Time to rank Hank tops

Henry Burris' play has helped three other Stamps offensive players become all-stars in the West....

Henry Burris' play has helped three other Stamps offensive players become all-stars in the West. (Sun Media/Lyle Aspinall)

IAN BUSBY, SUN MEDIA

, Last Updated: 10:39 AM ET

Henry Burris picked up two more honours yesterday, and the Calgary Stampeders quarterback should expect more in the next few weeks.

Burris was a no-brainer to be named a West Division all-star, which was announced yesterday, and he also picked up the CFLPA player of the month award for October.

But the real telling sign as to whether the voters were paying attention this season will come today when the divisional nominees for outstanding player awards come out.

There is no debate Burris is the top player on the CFL's best team, which should make him a shoo-in to represent the West as most outstanding player at the CFL player awards Nov. 20 in Montreal.

A year ago, there was still debate about whether the 33-year-old from Spiro, Okla., would ever develop into an elite quarterback.

That was when Burris was at the helm of a sloppy, turnover-laden bunch that bowed out in the first round of the playoffs.

This season, with virtually the same group aside from a reworked offensive line and new head coach, Burris put up a career high in yards (5,094), touchdown passes (39) and passer rating (103.8).

"With what our offence did, we have so many great hard-working guys that I'm just a piece of the puzzle," said the ever-humble Burris yesterday. "I just have to make good decisions and get the ball to the right guy at the right time."

Burris' play has helped three other Stamps offensive players become all-stars in the West. Running back Joffrey Reynolds picked up his fourth straight honour, while receiver Ken-Yon Rambo and centre Rob Lazeo earned their first all-star awards. Cornerback Brandon Browner and kicker Sandro DeAngelis also were named to the West team.

When competition has got tougher, Burris has taken his play to another level this season. In games against winning teams, Burris led the Stamps to an 8-3 record and his passer rating is solid at 101.7.

Compared to the quarterback who should be his competition for this award, Alouettes veteran Anthony Calvillo, Burris has a better record, despite the Montreal pivot's great comeback story.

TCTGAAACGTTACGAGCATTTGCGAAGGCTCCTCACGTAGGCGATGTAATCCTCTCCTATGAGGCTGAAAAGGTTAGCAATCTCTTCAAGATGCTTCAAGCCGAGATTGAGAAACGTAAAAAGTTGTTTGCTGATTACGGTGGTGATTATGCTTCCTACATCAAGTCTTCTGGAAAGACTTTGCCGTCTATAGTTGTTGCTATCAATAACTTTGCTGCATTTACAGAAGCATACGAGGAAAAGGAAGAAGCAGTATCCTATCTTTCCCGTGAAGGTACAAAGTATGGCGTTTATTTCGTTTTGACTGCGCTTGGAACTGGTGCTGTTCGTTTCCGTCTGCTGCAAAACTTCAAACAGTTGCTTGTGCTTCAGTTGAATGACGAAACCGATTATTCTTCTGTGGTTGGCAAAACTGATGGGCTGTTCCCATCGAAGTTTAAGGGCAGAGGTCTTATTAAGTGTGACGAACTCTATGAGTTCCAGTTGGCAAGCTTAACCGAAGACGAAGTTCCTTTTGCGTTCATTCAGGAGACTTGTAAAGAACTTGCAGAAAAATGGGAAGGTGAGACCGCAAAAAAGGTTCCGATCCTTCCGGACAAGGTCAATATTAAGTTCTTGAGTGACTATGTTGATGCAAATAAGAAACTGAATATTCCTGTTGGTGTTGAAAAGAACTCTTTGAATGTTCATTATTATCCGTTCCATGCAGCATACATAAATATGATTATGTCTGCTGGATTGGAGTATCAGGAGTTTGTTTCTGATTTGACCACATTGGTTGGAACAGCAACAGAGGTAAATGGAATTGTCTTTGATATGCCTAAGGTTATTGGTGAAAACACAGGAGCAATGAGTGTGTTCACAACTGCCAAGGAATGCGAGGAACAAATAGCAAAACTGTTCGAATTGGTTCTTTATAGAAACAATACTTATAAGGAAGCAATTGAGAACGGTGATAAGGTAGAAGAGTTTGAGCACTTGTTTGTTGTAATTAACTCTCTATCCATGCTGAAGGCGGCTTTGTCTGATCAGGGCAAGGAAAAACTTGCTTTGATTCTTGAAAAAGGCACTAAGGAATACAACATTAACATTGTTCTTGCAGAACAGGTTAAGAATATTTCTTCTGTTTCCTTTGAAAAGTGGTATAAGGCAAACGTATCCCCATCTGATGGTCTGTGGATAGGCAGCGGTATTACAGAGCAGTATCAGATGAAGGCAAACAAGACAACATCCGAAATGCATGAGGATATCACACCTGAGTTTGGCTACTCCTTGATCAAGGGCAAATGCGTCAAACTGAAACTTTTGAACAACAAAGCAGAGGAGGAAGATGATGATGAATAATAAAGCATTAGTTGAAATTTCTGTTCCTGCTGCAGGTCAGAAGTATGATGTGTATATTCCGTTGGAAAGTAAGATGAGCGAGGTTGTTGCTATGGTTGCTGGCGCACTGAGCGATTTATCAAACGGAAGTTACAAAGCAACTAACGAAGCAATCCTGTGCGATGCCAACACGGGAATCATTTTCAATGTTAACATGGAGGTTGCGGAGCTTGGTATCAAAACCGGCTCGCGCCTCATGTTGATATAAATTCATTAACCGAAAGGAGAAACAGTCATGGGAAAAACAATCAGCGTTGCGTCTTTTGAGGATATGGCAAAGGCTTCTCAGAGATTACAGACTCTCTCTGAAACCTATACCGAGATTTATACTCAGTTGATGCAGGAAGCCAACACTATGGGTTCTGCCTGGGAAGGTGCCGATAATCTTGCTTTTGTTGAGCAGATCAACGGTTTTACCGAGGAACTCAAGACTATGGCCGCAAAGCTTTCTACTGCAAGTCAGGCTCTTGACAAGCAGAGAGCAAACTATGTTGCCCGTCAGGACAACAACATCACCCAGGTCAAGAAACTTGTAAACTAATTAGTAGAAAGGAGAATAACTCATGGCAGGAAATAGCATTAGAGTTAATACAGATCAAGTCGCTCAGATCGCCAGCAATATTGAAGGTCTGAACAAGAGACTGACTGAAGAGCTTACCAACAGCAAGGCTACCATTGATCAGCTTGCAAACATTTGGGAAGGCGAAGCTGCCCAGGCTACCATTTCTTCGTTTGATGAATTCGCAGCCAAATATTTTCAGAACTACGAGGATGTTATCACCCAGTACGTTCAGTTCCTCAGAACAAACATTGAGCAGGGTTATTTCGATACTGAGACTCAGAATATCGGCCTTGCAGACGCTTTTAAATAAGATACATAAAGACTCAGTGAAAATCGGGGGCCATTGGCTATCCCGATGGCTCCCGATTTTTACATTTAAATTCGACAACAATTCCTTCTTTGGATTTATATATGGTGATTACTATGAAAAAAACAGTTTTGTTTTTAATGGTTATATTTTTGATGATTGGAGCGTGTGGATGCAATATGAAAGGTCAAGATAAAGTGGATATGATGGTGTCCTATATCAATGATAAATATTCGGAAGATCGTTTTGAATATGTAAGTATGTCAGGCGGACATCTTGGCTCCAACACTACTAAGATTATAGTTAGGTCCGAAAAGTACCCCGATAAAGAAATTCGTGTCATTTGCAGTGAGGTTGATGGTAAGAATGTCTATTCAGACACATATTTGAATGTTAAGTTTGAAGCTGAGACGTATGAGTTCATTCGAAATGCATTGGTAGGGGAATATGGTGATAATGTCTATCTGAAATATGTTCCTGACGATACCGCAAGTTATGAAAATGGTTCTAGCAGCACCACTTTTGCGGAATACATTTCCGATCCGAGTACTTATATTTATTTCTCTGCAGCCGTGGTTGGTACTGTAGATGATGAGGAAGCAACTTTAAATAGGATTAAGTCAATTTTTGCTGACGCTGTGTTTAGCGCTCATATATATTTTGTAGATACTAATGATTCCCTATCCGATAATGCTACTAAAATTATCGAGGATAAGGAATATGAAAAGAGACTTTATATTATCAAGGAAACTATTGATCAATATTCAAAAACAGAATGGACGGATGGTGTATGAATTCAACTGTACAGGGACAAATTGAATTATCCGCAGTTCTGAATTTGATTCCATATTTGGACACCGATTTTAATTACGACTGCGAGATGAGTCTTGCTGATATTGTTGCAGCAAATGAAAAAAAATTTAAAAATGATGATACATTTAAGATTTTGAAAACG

Calvillo is just 3-4 with a 99.4 passer rating against winning teams, while he is 8-2 with a 112.1 rating against the rest.

Burris also beat Calvillo twice head-to-head.

All of Burris' success comes from cutting down on interceptions and fumbles. In years past, Burris wouldn't be able to do that. For the longest time, he would have flashes of brilliance mixed in with boneheaded mistakes. He doesn't have head-slappers anymore.

Do you give the credit to new head coach John Hufnagel? Doesn't offensive co-ordinator George Cortez deserve plenty of praise for the job he's done?

Burris himself deserves the kudos for heeding advice, maturing and realizing his potential that has been talked about since he arrived in Calgary way back in 1997.

"It's a progression that happens for every quarterback," Burris said. "You have to go through some lows to get to the highs.

"All those times I failed have allowed me to be successful. Between last year and this year, I wanted to keep getting better. If you look at our team, I'm not asked to do as much as I thought I needed to try to do out there.

"We're a much better team in all three phases. We pick each other up and we don't do things that will hurt ourselves.

"As for not making those mistakes anymore, it all comes from things I learned from in the past."

Now the immediate future looks bright, for Burris and the Stampeders.


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